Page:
Is Glow-in-the-Dark ‘Cosmic Baseball’ the Future of the Sport?

A Southern collegiate baseball team has been getting a lot of attention for hosting “cosmic baseball” games played at night, under black lights, with players using UV-reactive uniforms, balls, and bats.

With balls flying toward players at breakneck speeds, baseball isn’t the kind of game that can be played in less-than-perfect lighting conditions, but one Southern collegiate baseball team has found a way to make it playable in the dark. Using massive black light installations and UV-reactive uniforms, balls, bats, and bases, the Tri-City Chili Peppers have been putting together ‘cosmic baseball’ games that look like something out of a Tron movie. Despite the seemingly pitch-black atmosphere, players claim that after a bit of practice, playing under UV lights becomes second nature, as does seeing the ball, no matter how hard it’s hit or thrown.

“It’s actually a lighter atmosphere than what most people would think,” said Chris Martin, owner of the Chili Peppers told “You can see everything extremely well.”

“If you can get everybody out there in practices and feel comfortable and have everybody relax while they’re playing, I think it’s going to make it a really good experience,” Chill Peppers catcher Jacob Lee agreed.

Cosmic baseball started as a crazy idea over a year ago, but as the pieces started to fall into place, it turned into a feasible project, and this month, into reality. It wasn’t easy, or cheap, but with the help from local companies, the Tri-City Chili Peppers made history, becoming the first team to organize an official sporting event exclusively under black lights.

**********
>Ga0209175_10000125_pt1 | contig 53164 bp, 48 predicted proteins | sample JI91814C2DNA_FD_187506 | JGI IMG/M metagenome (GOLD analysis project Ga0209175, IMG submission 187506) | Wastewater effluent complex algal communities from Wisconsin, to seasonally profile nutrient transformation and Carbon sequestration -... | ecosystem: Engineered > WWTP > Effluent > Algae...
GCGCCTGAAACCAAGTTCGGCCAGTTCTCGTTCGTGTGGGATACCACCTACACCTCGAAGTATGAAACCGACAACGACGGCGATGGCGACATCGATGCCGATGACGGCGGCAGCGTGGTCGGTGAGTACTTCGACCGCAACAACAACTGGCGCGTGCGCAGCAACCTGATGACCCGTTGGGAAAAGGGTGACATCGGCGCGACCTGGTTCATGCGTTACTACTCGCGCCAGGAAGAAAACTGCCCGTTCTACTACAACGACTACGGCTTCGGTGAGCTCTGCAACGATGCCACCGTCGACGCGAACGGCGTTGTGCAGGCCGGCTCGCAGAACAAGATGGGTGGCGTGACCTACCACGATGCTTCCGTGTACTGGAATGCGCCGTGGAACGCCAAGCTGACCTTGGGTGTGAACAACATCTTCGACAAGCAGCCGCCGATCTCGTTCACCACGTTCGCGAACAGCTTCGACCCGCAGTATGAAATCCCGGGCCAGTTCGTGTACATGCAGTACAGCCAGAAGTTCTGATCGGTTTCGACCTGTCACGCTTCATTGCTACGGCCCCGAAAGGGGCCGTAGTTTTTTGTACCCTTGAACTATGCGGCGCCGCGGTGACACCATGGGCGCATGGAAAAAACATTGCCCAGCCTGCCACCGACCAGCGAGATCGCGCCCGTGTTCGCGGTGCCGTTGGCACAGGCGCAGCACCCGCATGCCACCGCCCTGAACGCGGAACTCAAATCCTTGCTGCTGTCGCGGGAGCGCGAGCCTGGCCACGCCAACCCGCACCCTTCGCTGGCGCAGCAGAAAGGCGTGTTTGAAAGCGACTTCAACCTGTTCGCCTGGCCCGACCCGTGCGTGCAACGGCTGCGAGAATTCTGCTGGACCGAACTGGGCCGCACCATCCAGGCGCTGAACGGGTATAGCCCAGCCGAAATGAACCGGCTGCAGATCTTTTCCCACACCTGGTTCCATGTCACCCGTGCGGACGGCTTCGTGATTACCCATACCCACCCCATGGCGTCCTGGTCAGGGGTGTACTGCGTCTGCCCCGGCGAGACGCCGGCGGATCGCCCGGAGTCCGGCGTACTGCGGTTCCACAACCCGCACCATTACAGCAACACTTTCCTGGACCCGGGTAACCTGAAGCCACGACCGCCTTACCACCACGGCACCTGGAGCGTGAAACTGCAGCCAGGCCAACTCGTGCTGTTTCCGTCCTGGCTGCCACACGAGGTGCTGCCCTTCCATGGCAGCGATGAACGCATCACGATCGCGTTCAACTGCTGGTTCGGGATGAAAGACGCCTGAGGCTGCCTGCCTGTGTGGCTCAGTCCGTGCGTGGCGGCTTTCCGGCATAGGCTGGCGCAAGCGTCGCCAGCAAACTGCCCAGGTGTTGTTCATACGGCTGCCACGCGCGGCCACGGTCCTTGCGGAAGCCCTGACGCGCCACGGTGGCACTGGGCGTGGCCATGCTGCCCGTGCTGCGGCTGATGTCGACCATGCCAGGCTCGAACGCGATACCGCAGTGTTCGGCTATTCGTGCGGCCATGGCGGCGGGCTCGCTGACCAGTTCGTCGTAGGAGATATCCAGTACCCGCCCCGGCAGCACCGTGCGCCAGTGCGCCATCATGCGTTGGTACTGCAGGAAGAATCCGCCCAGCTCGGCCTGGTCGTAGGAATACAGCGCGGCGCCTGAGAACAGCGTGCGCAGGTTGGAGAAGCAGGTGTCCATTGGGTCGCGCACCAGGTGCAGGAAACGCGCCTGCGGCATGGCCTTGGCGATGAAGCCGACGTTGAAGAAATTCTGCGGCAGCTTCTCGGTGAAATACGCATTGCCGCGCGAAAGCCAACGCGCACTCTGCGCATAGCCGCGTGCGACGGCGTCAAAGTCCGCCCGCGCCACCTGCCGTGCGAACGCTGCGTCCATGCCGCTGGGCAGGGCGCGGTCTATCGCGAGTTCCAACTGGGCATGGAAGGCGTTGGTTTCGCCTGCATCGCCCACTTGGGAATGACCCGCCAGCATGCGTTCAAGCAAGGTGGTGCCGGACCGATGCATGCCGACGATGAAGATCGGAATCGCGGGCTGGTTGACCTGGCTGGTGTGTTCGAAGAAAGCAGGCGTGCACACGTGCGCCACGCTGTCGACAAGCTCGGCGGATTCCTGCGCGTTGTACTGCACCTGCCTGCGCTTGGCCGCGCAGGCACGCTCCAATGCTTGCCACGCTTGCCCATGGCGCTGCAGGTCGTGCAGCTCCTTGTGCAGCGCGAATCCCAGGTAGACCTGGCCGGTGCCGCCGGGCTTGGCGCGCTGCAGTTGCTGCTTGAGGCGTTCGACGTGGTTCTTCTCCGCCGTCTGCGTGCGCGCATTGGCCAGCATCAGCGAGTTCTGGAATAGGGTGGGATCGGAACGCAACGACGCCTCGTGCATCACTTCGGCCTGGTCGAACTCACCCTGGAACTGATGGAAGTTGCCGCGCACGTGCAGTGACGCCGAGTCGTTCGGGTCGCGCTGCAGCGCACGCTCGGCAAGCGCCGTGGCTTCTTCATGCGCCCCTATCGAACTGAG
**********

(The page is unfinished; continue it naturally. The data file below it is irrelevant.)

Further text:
Chris Martin got the idea for cosmic baseball last season when a bunch of glow sticks were thrown onto the field. The whole thing looked way too hard and expensive to implement until the team found a lighting company to help them. J.W. Electric first developed a black light prototype and then went on to build a massive 18 500-watt blacklight installation.


Securing UV-reactive uniforms and equipment was another challenge, but the Tri-City Chili Peppers found suppliers willing to make it for them, and now they even offer uniforms to spectators who want to stand out in the stands. The whole investment in cosmic baseball is estimated at $100,000, but the response has been worth it.

Videos of the first cosmic baseball game on June 5 went viral online, and now the tickets for the next games on June 28 and July 20 are sold out. People seem to love the novelty of this unusual take on a classic sport and some have even called it the future. Time will tell if this is anything more than a gimmick, but it’s definitely worth keeping an eye on.

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